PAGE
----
I do not know what you are facing right now. But believe me, there is meaning and purpose to it and you have the potential within you to master it: Emerson once remarked that “What lies behind us and what lies before us are tiny matters compared to what lies within us.” The Bible tells us that “…greater is He who is in you than he who is in the world,” 1 John 4:4.

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The Pain of Pruning for Your Benefit

In His Paschal Discourse, the Lord Jesus adopted the analogy of viticulture to drive home a pertinent message to His disciples and believers after them. The time was at hand for the Lord to be crucified. The physical bond He had shared with the disciples was soon to be severed and the disciples were disturbed. Jesus sensed their despair and tactfully adopted the analogy of the vine, its branches and the husbandman to assure them of a special continuity in their relationship with Him- a less obvious but more profound spiritual bond. They would also assume a new place in the world; different from the place they had in Judaism.

Biblical texts based on agrarian lifestyles can be a little obscure in meaning, particularly to a person with limited agricultural background. As such, it is possible to, inadvertently, miss certain contextual and lexical meanings of such texts. John 15: 1-5 is a lesson in viticulture, the science of the study of grapes. In this text the Lord taught about pruning. Pruning is a type of viticultural activity which was quite common in Israel in the first century A.D. The production of grapes was dependent upon the prudence of the vinedresser, as well as his expertise in weeding and pruning the vineyard. Pruning eliminates excessive and unprofitable superfluous foliage. It stimulates further growth and fruitfulness of the branch as the long as that branch remains attached to the vine. A severed branch loses its existential nourishment as it has no inherent life of its own. Pruning makes the branch more prolific. The farmer’s aim is to make a fruitful branch even more fruitful. The process of pruning transcends the removal of bad branches and deals with the healthy branches to maximize their productivity. The fruitless branches are removed while the fruitful ones are pruned. The vintner takes the fragile branch in his skilled hands and examines it carefully before deciding which part needs to be pruned. Pruning is not random, it is purposeful. Careless pruning can endanger the very life of the branch. The branch has no say in the process of pruning and its fruitfulness always attests to the skill of the vintner. Pruning is God’s method of humbling us without humiliating us so that we may be more profitable for His kingdom. A pruned vine is a healthy, prolific vine. It is not a diseased vine. Lear more, get yourself a copy of the book, The Perfect Prescription, by Reigh Simuzoshya:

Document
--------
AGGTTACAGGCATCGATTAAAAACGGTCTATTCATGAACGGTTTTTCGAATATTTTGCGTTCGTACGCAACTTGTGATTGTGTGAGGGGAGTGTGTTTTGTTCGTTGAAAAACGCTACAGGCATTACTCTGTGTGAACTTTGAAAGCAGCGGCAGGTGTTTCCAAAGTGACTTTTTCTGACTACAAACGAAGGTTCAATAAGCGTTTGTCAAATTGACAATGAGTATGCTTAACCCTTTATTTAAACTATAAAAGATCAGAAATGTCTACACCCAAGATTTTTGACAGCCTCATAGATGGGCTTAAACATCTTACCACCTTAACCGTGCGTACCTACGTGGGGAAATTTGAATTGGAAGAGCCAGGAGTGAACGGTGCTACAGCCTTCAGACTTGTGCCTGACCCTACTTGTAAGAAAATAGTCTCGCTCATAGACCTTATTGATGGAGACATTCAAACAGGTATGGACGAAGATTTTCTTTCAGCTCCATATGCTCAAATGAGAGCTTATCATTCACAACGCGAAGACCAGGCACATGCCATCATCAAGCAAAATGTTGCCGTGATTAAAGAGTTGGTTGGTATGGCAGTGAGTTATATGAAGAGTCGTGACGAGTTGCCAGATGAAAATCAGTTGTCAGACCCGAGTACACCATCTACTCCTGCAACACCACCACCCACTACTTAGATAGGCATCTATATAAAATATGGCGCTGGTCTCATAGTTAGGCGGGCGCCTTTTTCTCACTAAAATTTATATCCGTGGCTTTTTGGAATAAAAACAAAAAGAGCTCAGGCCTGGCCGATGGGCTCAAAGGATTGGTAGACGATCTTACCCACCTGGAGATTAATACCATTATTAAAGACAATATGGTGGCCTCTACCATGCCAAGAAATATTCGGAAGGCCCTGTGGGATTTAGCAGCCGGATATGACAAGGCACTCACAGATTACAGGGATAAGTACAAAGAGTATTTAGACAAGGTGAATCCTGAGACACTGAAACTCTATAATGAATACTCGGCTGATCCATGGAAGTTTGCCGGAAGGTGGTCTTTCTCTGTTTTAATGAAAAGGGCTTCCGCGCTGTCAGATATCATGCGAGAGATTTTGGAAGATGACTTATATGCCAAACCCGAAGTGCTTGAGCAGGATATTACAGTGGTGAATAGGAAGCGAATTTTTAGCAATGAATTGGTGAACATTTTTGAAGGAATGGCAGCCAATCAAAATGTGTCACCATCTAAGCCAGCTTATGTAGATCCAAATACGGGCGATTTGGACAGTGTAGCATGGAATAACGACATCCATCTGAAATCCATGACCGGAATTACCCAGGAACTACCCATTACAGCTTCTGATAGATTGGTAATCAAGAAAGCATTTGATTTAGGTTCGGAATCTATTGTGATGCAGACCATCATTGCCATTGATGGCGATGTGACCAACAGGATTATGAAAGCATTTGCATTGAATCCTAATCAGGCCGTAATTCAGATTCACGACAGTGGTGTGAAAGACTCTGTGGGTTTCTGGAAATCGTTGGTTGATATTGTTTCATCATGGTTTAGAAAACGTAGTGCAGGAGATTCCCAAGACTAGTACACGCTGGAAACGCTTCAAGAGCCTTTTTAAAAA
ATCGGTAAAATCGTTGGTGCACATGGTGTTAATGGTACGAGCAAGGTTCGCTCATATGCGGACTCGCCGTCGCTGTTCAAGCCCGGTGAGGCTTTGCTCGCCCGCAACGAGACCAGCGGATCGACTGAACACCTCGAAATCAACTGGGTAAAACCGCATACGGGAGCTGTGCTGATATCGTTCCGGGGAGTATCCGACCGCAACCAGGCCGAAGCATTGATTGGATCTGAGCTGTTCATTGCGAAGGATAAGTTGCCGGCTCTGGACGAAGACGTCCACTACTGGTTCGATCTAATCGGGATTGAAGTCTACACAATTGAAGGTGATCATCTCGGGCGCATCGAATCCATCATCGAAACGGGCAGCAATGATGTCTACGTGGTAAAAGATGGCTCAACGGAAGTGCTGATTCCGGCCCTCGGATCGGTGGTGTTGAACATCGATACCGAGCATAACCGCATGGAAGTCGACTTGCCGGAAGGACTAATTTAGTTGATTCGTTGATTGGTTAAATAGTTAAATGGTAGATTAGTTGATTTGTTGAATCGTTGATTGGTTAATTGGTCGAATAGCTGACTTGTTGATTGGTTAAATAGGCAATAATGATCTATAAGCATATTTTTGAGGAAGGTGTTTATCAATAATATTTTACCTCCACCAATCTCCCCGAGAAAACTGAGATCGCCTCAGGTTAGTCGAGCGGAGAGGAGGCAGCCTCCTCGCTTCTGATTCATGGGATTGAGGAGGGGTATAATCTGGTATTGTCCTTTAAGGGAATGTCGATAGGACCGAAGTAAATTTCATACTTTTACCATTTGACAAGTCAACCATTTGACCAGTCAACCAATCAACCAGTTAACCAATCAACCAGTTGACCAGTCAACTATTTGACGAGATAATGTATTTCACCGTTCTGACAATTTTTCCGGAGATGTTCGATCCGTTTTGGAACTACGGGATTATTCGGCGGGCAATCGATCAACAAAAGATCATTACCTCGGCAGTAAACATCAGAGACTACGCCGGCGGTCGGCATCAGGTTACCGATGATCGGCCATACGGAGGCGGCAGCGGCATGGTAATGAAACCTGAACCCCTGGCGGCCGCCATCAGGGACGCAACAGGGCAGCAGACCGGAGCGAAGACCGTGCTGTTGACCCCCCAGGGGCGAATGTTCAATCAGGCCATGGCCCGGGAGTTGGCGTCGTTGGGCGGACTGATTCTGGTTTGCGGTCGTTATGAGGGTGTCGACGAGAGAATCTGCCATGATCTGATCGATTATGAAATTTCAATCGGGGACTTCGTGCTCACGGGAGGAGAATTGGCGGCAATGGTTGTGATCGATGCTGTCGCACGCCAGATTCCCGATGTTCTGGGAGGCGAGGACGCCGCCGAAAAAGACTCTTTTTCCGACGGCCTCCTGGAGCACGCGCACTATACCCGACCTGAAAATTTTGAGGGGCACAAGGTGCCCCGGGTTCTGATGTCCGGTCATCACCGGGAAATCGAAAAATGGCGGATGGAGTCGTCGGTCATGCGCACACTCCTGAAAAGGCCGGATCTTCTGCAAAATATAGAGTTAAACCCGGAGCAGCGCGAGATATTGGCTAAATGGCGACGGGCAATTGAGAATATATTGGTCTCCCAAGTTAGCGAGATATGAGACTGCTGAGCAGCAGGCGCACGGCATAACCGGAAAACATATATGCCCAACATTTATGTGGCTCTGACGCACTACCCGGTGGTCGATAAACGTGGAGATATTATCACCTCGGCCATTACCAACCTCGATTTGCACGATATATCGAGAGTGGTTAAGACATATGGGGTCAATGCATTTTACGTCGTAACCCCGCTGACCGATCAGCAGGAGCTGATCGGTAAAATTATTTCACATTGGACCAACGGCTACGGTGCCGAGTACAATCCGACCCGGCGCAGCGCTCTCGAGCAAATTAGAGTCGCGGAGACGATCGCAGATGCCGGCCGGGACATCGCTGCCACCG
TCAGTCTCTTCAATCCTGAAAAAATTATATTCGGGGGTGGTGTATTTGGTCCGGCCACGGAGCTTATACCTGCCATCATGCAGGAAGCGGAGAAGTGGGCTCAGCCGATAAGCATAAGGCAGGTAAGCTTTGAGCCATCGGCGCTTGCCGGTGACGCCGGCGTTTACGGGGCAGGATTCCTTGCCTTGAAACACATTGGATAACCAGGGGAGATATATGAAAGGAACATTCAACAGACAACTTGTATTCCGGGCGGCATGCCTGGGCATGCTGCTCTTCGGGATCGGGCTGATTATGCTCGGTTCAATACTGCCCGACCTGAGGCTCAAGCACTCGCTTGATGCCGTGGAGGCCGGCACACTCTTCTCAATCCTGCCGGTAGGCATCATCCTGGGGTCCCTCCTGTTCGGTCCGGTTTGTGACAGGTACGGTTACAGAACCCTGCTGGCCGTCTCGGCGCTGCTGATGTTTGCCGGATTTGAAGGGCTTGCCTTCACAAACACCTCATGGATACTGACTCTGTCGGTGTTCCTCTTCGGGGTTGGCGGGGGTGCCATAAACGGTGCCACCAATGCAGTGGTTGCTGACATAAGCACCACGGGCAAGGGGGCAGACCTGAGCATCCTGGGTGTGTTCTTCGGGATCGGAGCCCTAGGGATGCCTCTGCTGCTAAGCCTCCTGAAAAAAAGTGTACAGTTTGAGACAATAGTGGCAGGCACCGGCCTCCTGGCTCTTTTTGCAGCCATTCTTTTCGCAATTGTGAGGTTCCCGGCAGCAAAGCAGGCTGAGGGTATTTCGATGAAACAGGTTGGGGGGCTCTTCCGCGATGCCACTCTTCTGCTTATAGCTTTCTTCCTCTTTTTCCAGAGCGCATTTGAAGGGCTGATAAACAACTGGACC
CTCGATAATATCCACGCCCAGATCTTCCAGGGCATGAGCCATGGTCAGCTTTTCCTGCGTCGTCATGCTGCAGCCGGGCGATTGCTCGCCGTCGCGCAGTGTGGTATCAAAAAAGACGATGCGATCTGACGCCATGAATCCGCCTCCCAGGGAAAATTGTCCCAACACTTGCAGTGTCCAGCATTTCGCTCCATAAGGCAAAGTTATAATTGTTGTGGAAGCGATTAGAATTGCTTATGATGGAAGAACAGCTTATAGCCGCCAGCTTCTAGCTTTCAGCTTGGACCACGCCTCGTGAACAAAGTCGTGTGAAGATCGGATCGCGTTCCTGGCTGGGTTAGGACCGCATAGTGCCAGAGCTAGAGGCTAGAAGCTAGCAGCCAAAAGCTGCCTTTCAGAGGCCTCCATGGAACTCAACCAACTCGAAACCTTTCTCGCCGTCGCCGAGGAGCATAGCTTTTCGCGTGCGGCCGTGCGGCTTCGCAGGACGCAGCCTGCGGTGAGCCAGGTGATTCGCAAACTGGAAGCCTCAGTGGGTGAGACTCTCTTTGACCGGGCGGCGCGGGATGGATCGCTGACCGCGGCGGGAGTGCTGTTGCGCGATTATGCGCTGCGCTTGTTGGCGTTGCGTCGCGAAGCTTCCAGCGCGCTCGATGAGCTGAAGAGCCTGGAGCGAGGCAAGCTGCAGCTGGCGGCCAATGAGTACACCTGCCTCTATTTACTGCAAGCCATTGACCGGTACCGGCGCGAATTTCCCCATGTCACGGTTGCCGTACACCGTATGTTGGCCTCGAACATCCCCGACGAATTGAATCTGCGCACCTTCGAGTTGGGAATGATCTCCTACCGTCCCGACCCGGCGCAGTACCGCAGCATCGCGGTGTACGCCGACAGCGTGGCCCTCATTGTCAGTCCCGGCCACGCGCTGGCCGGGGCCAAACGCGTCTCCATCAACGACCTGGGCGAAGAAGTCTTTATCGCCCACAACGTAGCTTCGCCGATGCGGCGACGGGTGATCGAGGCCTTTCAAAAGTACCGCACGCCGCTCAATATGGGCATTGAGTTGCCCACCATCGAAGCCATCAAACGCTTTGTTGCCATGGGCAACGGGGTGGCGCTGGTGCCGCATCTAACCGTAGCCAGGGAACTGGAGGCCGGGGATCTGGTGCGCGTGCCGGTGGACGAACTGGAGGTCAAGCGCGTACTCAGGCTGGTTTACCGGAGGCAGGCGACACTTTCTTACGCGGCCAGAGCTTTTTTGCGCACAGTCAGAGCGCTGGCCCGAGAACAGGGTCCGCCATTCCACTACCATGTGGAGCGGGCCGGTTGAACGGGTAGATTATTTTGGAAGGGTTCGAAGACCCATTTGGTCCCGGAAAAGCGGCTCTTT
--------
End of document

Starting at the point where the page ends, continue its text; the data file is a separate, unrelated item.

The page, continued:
A Moldy Threat to Health

Statistics from 2007 studies conducted at Berkeley reveal that about 21.8 million individuals have asthma in the United States. The pathogenesis of 4.6 million of these cases has been attributed to exposure to indoor dampness and mold. Overall, approximately 30 to 50% of asthma-related health problems are linked to building dampness and mold. The cost for treatment of indoor mold-related asthmatic problems was estimated to be $3.5 billion. The World Health Organization claims that about 1.5 million deaths worldwide each year are linked to indoor air pollution of some sort.

The main element of indoor air pollution is microbial pollution caused by a myriad species of both bacteria and filamentous fungi also known as mold which grows in moist and damp places. Mold was discovered by William Yobe in 1827. The Institute of Medicine has linked exposure to mold to upper respiratory tract problems. Certain types of toxic mold such as aspergillus, fumigatus and histoplasma can cause severe infections in vulnerable individuals with compromised immune systems. A product of mold is mycotoxins. People are often exposed to mycotoxins by ingesting contaminated food, by skin contact or by inhaling these toxins. If exposure to mycotoxins is protracted and unmitigated, the results can be serious adverse health outcomes. Clinical effects resulting from exposure to mycotoxin fumonisins include pulmonary edema, esophageal cancer and many others. Mycotoxin ochratoxins can cause kidney and liver damage over a long period of time. Hypersensitivity pneumonitis, an immune-mediated health condition can also be exacerbated by exposure to mold.